The European Union (EU) striked a new deal to reform its carbon market, the centerpiece of the bloc’s Green Deal that aims to cut emissions and reach net zero by 2050.
The EU Emissions Trading System (ETS), created in 2005, is the world’s biggest carbon market. It covers around 40% of total EU emissions.
It permits industries with high energy demands like steel and cement to use the “polluter pays” approach to cover their emissions by buying ‘free allowances’ (or carbon credits).
The credits work like quotas meant to reduce emissions over time to propel those industries to emit less and invest in green technologies. The goal is for the EU to achieve its net zero targets.
Negotiators of the political deal went through heated talks for about 30 hours before agreeing to the EU carbon market reform. One negotiator remarked:
“The deal is a success for the EU and will provide certainty to companies and investors even if some compromises had to be made as the economic environment is very challenging.”
EU Carbon Market Reform: The New Changes
Last June, the European Parliament (EP) had rejected the bill to reform the ETS.
The new agreement seeks to achieve three key changes to the EU carbon market, according to the EP’s statement:
- aims to accelerate emissions cuts,
- phase out free allowances to industries, and
- targets fuel emissions from the building and road transport sectors.
Under the previous system, the EU requires around 10,000 entities to buy carbon credits when they pollute. This is critical to meeting the bloc’s target to reduce net emissions 55% by 2030 compared with 1990 levels.
- Under the new deal, that target now becomes 62% reduction from 2005 levels by this decade. Industries covered by the EU ETS must reduce their emissions by that amount.
EUA Out, CBAM In
The new plan also aims to speed up the timetable of phasing out the free allowances. 48.5% by 2030 and a complete removal by 2034.
In particular, it will remove 90 million carbon credits from the EU ETS in 2024 and 27 million in 2026. Then the rate at which the cap on EU allowances (EUA) falls is cut by 4.3% from 2024-2027 and 4.4% from 2028-2030.
The price of EUA has been soaring in recent years as seen in the chart below.
That could be due to the expectation that stricter EU emissions targets will lower the supply of carbon credits under the scheme. It reached a record high this year – 99.22 euros/tonne.
President of the EP’s environment committee, Pascal Canfin, said the carbon price for industries affected by the ETS would be around 100 euros/tonne. He posted on his social media that there’s no other continent that has “such an ambitious carbon price”.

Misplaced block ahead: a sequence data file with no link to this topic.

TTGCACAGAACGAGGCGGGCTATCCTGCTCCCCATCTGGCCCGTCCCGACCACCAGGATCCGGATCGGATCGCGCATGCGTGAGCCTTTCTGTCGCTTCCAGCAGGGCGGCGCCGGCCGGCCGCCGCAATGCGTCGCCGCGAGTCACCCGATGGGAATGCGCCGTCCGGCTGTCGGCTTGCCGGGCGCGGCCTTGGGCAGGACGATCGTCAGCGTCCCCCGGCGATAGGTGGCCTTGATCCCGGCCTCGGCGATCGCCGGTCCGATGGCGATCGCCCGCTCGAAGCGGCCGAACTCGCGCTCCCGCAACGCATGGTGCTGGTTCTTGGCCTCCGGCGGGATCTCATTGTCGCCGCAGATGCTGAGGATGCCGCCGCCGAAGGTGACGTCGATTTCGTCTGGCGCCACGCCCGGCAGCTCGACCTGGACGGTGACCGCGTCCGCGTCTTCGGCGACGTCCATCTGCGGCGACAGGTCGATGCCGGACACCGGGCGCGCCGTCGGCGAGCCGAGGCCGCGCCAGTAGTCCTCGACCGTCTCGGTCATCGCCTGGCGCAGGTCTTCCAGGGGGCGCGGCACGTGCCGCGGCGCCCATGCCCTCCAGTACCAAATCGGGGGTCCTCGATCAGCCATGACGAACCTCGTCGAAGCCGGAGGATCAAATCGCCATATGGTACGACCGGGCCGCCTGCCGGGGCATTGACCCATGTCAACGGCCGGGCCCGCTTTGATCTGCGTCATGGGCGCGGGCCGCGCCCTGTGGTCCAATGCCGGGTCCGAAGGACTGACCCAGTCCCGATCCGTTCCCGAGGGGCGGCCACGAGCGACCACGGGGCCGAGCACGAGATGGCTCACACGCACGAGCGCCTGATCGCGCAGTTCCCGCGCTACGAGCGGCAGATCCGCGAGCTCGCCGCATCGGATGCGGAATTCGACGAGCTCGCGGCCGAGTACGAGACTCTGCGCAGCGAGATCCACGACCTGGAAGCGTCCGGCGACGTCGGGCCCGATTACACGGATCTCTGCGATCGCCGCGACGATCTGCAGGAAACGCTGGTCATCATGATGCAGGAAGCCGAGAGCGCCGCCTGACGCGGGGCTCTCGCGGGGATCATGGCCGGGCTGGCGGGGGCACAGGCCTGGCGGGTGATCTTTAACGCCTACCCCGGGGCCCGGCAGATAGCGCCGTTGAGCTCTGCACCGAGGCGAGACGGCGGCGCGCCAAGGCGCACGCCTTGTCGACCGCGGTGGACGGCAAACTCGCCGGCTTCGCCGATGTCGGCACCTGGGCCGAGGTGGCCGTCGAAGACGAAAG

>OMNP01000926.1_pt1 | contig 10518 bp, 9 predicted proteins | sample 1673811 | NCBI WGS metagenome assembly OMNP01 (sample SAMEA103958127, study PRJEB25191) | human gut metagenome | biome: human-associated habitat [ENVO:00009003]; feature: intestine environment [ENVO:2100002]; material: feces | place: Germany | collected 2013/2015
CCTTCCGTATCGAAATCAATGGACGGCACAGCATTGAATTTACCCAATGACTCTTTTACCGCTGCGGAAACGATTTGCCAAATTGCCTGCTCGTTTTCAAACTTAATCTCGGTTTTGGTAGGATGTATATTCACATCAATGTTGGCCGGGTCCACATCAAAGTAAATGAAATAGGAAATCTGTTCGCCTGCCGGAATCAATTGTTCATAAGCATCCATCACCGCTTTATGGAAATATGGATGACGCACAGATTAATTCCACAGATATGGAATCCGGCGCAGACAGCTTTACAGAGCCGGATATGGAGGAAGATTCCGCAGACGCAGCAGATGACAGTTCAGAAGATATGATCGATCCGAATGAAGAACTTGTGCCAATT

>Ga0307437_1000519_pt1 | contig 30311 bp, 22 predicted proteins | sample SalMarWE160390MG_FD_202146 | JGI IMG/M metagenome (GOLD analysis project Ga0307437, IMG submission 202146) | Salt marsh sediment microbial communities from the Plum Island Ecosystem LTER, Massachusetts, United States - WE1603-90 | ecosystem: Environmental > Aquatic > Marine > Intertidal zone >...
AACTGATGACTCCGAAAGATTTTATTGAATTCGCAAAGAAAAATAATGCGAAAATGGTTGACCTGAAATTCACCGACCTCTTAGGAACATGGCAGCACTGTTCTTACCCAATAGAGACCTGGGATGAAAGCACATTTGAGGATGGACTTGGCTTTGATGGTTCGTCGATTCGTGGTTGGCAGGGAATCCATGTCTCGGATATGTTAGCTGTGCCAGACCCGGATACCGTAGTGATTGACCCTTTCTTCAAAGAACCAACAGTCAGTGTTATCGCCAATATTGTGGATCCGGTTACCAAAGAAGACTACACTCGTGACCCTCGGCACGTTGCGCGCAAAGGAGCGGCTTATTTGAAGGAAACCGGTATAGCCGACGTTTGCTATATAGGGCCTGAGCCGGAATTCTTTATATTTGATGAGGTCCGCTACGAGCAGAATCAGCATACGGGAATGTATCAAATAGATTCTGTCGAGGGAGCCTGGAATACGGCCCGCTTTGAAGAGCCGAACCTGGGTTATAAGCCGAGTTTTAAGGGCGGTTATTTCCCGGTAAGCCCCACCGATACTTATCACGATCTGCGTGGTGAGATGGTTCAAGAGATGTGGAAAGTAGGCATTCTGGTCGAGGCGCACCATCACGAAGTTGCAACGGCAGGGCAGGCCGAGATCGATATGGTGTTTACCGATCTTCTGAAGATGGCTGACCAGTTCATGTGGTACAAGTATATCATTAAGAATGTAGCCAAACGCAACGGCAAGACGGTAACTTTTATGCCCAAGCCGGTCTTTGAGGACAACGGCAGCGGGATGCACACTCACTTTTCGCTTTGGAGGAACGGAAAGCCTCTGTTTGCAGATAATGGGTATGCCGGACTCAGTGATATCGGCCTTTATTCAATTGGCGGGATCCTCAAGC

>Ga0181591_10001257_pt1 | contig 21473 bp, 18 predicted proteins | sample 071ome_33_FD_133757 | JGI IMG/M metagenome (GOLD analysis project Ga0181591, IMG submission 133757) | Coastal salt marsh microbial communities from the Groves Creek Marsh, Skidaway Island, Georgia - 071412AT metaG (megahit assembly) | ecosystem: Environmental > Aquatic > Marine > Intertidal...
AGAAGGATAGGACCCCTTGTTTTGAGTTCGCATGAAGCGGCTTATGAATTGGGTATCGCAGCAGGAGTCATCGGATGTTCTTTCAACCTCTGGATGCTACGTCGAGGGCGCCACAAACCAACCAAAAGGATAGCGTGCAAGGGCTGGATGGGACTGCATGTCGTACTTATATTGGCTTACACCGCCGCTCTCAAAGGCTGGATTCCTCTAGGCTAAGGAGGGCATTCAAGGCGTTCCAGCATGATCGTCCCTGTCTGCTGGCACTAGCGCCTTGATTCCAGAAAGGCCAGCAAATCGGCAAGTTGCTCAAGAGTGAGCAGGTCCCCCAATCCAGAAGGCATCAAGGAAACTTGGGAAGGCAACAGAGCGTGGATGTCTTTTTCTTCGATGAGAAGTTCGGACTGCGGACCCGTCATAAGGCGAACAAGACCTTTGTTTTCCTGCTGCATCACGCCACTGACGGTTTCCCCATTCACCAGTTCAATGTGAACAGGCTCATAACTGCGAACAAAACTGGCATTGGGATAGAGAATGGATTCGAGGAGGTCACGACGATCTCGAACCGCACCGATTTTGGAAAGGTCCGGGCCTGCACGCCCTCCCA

The reduction in free EUA will be compensated by another landmark measure agreed by the bloc – the CBAM or Carbon Border Adjustment Mechanism. It’s a “carbon border tax” that will impose a pollution price on imports of certain goods to the region.
CBAM will help protect domestic producers from cheaper rivals in countries with less strict environmental standards. One of the negotiators noted that CBAM can be “a catalyst for global carbon pricing”. But it requires diplomatic skills to work.
New Market Inclusions
Lastly, the EU carbon market reform aims to include the maritime sector as well as intra-European flights. Plus, there’s a possibility to also cover waste incineration sites from 2028. But that depends on the report from the EC.
What’s for sure is to make households pay for emissions on their gas heating and road fuels from 2027. The price will be capped until 2030. Suppliers of fuel and gas need to buy carbon credits to cover their emissions.
But this change raises concerns households are already struggling with high energy prices. The MEPs argued that it should apply to offices and large vehicles only.
If energy prices remain high, this part of the plan will be postponed for a year, from 2027 to 2028. Revenues from this second EU carbon market will go to what the bloc called “Social Climate Fund”. It will be a 86.7 billion euro fund that will help households and businesses cope with the carbon costs and soaring energy prices.
As for Peter Liese, the head negotiator, this new deal will:
“…give breathing space for citizens and industry in difficult times and provide a clear signal to European industry that it pays off to invest in green technologies [until 2026].”
A conservative MEP added that after such period, it will be “the moment of truth: we must reduce our emissions by then, or pay dear”.
The deal is still provisional and needs formal adoption by the European Parliament and the European Council.